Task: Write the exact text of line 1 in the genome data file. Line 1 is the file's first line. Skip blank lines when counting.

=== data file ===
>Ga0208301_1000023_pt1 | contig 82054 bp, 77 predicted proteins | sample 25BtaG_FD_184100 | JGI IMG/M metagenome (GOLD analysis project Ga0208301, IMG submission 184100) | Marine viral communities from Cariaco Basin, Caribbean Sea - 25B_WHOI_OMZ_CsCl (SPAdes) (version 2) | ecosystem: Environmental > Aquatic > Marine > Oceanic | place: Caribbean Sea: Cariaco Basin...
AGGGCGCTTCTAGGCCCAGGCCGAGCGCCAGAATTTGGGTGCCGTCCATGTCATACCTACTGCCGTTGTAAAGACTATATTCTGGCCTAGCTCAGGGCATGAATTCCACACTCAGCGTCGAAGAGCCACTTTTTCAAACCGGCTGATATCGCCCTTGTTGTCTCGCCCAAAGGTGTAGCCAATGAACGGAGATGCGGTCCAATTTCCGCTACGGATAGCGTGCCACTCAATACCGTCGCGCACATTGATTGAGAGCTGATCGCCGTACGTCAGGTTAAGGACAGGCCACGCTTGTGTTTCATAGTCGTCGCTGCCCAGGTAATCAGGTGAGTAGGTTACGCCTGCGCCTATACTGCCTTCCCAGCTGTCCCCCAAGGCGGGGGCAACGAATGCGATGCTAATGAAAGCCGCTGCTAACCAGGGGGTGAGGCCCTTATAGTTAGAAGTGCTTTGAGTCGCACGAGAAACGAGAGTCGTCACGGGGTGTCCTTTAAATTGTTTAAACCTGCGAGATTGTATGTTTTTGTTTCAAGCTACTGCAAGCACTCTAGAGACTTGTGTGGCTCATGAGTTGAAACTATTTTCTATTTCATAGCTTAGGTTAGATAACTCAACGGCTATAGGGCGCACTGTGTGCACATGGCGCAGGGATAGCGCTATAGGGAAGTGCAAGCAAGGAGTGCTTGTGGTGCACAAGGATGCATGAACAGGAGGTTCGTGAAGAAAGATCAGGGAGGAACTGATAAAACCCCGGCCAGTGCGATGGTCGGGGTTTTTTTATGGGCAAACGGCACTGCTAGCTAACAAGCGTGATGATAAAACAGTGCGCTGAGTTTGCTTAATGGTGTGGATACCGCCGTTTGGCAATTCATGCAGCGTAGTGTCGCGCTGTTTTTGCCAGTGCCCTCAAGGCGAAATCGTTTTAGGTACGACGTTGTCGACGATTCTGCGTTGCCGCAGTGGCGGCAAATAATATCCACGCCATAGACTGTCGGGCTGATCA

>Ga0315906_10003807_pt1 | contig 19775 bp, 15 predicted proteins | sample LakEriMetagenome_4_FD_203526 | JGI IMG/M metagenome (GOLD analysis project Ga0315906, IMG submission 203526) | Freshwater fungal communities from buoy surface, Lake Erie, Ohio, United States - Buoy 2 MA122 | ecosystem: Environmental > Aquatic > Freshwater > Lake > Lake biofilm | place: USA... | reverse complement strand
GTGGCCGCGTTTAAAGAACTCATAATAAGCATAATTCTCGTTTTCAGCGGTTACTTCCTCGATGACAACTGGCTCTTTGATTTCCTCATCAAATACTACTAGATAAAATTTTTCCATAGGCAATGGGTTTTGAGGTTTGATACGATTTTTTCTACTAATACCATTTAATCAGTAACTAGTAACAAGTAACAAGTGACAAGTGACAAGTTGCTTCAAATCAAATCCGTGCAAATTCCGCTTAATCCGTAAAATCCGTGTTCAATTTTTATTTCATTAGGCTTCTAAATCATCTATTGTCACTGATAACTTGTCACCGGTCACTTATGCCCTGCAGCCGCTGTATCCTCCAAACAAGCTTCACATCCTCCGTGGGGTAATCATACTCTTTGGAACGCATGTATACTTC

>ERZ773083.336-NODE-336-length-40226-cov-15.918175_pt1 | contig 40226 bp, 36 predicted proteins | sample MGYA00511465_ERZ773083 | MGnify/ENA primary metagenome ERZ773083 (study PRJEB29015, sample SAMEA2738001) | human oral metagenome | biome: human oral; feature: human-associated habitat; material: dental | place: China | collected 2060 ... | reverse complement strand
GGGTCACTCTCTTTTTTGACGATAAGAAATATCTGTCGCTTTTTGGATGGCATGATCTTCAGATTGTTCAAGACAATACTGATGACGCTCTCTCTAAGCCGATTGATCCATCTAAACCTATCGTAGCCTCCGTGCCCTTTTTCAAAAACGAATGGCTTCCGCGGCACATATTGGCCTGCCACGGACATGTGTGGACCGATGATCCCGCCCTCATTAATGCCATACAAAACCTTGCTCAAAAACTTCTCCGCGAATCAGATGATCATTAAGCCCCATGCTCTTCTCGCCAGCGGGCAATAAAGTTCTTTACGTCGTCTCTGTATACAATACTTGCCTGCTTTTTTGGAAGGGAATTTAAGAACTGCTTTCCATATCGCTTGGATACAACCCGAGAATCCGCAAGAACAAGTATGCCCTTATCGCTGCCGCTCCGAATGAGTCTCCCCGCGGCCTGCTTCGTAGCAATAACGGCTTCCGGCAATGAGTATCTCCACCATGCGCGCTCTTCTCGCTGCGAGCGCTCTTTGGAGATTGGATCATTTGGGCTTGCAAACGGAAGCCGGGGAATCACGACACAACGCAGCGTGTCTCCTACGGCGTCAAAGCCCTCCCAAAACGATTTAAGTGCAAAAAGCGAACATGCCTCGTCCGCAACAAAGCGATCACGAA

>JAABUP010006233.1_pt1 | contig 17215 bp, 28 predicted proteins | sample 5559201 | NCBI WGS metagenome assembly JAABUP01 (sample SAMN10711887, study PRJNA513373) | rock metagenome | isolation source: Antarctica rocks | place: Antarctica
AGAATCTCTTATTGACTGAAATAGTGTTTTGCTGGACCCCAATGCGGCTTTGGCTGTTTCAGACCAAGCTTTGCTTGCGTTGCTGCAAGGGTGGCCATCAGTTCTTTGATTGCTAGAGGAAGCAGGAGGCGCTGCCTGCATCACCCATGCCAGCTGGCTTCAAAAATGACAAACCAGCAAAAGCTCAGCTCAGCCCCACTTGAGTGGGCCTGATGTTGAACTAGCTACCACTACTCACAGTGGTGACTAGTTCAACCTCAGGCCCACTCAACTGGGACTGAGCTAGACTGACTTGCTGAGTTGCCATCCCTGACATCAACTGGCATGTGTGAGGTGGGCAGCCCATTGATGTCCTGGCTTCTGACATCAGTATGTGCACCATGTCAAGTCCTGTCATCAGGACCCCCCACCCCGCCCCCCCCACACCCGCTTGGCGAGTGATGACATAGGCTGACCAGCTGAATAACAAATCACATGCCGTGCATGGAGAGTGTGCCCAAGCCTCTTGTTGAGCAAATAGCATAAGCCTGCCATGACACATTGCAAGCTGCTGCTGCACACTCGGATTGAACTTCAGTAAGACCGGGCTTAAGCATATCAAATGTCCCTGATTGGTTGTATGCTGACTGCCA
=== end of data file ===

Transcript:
>Ga0208301_1000023_pt1 | contig 82054 bp, 77 predicted proteins | sample 25BtaG_FD_184100 | JGI IMG/M metagenome (GOLD analysis project Ga0208301, IMG submission 184100) | Marine viral communities from Cariaco Basin, Caribbean Sea - 25B_WHOI_OMZ_CsCl (SPAdes) (version 2) | ecosystem: Environmental > Aquatic > Marine > Oceanic | place: Caribbean Sea: Cariaco Basin...